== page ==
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  • Daedalus appears to be living in a bit of a fantasy world. Legal Aid is already subject to a merits test - no hopeless cases.

    In housing, it is only available where a person is homeless, or at immediate risk of losing their home, or there is a serious risk to their health through lack of repairs (and even then, only for the repairs). None of these types of case are suitable for 'no win no fee' as they aren't the types of case where the court makes a costs award against the landlord. But they are of vital importance to the homeless person or tenant.

    Ah, the gravy train. This has been nonsense for years, if it was ever true, but is still trotted out. Legal aid rates for solicitors are about a third of the rates a costs court would set in a non legal aid case. No solicitor would do legal aid work if they were looking for a gravy train as there is much more to be found in non-legal aid work. Most legal aid solicitors' practices struggle by and the average legal aid solicitor earns less than a primary school teacher. They do the work because it is important. I realise that might sound like a moral conscience.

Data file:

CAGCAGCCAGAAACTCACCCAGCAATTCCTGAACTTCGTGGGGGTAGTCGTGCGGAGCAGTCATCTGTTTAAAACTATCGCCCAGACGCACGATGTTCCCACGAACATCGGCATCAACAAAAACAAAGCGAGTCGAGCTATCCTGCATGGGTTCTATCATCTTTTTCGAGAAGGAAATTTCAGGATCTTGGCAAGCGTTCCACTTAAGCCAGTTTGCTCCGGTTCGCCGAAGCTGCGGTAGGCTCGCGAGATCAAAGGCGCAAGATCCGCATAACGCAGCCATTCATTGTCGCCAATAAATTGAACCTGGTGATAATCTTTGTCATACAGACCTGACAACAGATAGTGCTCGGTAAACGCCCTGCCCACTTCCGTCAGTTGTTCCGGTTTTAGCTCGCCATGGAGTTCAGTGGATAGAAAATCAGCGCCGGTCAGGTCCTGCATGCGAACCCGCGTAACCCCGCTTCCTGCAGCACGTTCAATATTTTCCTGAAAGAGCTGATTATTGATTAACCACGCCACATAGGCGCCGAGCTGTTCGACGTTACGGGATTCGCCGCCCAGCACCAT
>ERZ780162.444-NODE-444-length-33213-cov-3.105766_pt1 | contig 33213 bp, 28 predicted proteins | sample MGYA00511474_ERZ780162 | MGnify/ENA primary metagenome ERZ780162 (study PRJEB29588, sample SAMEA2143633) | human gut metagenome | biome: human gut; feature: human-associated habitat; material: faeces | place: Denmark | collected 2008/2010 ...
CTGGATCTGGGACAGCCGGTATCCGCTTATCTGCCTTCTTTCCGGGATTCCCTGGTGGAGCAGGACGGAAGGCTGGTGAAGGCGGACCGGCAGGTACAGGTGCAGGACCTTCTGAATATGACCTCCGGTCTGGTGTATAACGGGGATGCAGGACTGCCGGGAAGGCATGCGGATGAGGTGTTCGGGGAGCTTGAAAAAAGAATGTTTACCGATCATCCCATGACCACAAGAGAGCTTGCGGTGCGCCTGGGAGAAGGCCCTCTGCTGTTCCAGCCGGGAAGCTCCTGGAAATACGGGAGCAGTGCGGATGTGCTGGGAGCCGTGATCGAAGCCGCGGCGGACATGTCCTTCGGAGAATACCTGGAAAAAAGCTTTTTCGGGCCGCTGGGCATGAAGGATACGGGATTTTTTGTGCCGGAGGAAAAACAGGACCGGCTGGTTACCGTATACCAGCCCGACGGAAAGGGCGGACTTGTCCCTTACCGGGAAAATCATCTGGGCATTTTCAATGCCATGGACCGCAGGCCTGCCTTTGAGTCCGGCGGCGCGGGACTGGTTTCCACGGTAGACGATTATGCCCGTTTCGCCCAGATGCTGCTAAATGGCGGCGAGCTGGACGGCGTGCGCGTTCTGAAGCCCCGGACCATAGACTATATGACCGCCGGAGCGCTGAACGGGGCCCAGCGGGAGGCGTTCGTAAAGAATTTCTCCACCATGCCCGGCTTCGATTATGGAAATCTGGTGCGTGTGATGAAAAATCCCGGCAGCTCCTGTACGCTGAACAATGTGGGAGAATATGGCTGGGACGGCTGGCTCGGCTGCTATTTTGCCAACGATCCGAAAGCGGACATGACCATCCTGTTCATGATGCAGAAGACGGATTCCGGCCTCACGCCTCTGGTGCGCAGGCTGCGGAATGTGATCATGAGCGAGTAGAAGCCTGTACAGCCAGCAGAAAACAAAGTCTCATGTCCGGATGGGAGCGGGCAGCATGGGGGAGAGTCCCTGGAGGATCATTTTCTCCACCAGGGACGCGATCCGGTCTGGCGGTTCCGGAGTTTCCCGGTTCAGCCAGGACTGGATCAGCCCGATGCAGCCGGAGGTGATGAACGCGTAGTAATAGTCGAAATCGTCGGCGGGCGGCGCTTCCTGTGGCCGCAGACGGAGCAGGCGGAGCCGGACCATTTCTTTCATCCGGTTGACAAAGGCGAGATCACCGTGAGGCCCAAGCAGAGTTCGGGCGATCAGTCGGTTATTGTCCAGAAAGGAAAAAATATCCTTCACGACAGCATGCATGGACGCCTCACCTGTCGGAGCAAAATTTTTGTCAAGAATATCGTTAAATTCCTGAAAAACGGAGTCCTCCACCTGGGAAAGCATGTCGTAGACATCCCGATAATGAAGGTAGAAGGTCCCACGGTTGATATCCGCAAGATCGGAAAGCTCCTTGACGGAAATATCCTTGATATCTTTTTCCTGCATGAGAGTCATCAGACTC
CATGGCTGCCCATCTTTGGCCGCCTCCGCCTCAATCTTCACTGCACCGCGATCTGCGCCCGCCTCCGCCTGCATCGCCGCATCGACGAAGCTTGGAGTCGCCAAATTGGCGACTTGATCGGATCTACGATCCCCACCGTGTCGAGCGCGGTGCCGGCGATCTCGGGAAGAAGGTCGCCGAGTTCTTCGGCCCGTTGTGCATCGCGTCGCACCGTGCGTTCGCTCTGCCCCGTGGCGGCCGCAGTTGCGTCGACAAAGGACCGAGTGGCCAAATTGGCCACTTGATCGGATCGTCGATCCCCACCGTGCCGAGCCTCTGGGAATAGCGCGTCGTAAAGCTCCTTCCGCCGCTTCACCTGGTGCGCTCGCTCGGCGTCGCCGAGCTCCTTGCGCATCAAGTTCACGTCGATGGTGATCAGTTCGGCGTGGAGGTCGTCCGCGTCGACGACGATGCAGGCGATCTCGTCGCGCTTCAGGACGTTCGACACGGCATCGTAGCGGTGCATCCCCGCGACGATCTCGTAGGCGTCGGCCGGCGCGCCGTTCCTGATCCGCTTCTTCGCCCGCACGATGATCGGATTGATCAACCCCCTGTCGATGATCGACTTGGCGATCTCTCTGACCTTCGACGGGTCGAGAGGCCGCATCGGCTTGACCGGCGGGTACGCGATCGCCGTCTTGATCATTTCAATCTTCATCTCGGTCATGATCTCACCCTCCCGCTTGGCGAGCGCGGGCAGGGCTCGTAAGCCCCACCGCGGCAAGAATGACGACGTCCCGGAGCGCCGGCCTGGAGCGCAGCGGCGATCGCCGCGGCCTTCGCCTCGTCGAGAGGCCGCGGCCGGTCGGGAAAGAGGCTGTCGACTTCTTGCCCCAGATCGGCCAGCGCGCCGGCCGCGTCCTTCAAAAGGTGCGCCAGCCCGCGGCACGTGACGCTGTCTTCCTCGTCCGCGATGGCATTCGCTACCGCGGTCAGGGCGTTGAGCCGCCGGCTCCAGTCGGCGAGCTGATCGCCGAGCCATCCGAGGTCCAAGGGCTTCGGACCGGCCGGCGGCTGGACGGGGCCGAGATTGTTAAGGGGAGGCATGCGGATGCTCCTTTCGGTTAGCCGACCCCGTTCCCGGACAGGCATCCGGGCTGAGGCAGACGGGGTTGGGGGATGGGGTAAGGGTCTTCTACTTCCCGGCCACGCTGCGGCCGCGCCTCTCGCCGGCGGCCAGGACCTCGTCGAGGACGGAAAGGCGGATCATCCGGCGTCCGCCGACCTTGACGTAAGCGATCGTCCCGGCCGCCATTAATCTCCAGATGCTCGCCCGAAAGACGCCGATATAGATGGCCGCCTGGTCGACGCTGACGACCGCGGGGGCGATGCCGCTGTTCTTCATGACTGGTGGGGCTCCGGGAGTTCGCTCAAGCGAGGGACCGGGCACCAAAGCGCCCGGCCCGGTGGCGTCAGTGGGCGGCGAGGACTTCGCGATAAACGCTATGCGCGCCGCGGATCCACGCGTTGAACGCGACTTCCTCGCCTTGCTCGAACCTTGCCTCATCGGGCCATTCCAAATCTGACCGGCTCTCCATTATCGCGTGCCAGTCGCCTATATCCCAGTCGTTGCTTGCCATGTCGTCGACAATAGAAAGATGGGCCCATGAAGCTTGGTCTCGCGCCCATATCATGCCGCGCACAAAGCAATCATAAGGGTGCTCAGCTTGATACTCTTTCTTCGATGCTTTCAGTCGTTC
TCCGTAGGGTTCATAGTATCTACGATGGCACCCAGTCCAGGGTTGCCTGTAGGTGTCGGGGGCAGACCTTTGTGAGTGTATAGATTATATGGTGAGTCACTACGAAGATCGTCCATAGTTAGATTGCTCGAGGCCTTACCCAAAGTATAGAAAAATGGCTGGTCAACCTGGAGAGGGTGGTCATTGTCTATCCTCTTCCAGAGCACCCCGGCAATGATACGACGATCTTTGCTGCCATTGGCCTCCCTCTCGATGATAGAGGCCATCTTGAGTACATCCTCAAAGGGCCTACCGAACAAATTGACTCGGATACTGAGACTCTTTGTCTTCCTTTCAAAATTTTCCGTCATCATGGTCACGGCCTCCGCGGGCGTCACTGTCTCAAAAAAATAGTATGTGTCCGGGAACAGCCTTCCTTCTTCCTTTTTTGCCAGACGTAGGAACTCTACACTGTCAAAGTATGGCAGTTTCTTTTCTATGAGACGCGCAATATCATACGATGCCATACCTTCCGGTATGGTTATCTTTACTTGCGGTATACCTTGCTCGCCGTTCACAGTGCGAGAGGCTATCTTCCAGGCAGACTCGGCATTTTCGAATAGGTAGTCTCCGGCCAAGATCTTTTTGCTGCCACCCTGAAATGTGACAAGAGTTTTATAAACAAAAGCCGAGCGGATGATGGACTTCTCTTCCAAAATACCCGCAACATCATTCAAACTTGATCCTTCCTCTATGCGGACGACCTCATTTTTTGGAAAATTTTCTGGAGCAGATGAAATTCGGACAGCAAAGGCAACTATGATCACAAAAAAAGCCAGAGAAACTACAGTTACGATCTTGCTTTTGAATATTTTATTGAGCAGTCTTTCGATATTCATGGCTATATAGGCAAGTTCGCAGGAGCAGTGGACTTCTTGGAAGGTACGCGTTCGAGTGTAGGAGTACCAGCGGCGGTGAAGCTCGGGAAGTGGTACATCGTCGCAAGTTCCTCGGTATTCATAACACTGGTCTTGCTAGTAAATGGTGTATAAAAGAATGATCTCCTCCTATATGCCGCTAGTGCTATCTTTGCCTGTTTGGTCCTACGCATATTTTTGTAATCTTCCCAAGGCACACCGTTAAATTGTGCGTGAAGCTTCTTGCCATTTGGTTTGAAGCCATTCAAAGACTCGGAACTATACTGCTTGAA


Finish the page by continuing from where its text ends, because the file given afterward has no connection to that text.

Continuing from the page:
The only people benefiting from these proposed changes are the government and other public bodies, who will no longer face challenges to their unlawful decisions.

    Philthy - the Law Society does not set 'a fair rate' and it certainly doesn't set legal aid rates. Those are set by a part of the MoJ. I can only wonder what your objection to people being paid for their work is?

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  • Giles - i assume you are a solicitor if you think they just get a fair pay rate. i was recently quoted £1000 for three hours work - a lovely rate if you can get it. i know the law society doesnt set legal aid rates but understand they set the legal charges which have to be met from legal aid in some cases - i am glad you concede they are not fair. they are certainly not affordable to a normal low paid or unemployed person